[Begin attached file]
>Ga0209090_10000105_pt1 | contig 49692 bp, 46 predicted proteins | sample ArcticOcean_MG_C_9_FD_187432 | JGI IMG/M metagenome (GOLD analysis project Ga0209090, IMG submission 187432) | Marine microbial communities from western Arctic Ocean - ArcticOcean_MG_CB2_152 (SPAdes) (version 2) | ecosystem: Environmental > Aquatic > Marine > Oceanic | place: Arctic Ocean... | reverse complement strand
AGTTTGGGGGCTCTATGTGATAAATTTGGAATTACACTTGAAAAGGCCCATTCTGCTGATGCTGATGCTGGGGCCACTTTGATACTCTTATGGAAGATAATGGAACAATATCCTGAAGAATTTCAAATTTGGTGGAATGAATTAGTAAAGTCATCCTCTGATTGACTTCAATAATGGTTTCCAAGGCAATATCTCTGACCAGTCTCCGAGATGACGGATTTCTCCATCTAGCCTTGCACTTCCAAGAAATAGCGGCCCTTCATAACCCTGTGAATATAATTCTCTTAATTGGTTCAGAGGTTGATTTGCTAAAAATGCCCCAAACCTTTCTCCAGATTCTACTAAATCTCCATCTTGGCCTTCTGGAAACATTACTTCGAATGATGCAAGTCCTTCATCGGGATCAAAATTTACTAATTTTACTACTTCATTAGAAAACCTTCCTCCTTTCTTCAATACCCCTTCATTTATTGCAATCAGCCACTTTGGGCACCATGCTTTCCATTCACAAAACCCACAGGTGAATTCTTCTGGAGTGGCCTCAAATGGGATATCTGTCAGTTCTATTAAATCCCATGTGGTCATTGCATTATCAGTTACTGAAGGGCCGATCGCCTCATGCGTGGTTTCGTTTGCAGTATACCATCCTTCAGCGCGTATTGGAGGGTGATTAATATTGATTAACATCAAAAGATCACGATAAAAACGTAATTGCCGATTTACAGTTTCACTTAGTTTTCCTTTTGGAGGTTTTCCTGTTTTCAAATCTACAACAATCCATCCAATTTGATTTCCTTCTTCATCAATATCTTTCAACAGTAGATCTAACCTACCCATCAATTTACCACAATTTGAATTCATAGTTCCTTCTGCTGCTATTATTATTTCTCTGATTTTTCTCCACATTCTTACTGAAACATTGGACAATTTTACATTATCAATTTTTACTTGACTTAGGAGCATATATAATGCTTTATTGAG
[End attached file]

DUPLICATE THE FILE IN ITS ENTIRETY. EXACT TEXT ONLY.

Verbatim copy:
>Ga0209090_10000105_pt1 | contig 49692 bp, 46 predicted proteins | sample ArcticOcean_MG_C_9_FD_187432 | JGI IMG/M metagenome (GOLD analysis project Ga0209090, IMG submission 187432) | Marine microbial communities from western Arctic Ocean - ArcticOcean_MG_CB2_152 (SPAdes) (version 2) | ecosystem: Environmental > Aquatic > Marine > Oceanic | place: Arctic Ocean... | reverse complement strand
AGTTTGGGGGCTCTATGTGATAAATTTGGAATTACACTTGAAAAGGCCCATTCTGCTGATGCTGATGCTGGGGCCACTTTGATACTCTTATGGAAGATAATGGAACAATATCCTGAAGAATTTCAAATTTGGTGGAATGAATTAGTAAAGTCATCCTCTGATTGACTTCAATAATGGTTTCCAAGGCAATATCTCTGACCAGTCTCCGAGATGACGGATTTCTCCATCTAGCCTTGCACTTCCAAGAAATAGCGGCCCTTCATAACCCTGTGAATATAATTCTCTTAATTGGTTCAGAGGTTGATTTGCTAAAAATGCCCCAAACCTTTCTCCAGATTCTACTAAATCTCCATCTTGGCCTTCTGGAAACATTACTTCGAATGATGCAAGTCCTTCATCGGGATCAAAATTTACTAATTTTACTACTTCATTAGAAAACCTTCCTCCTTTCTTCAATACCCCTTCATTTATTGCAATCAGCCACTTTGGGCACCATGCTTTCCATTCACAAAACCCACAGGTGAATTCTTCTGGAGTGGCCTCAAATGGGATATCTGTCAGTTCTATTAAATCCCATGTGGTCATTGCATTATCAGTTACTGAAGGGCCGATCGCCTCATGCGTGGTTTCGTTTGCAGTATACCATCCTTCAGCGCGTATTGGAGGGTGATTAATATTGATTAACATCAAAAGATCACGATAAAAACGTAATTGCCGATTTACAGTTTCACTTAGTTTTCCTTTTGGAGGTTTTCCTGTTTTCAAATCTACAACAATCCATCCAATTTGATTTCCTTCTTCATCAATATCTTTCAACAGTAGATCTAACCTACCCATCAATTTACCACAATTTGAATTCATAGTTCCTTCTGCTGCTATTATTATTTCTCTGATTTTTCTCCACATTCTTACTGAAACATTGGACAATTTTACATTATCAATTTTTACTTGACTTAGGAGCATATATAATGCTTTATTGAG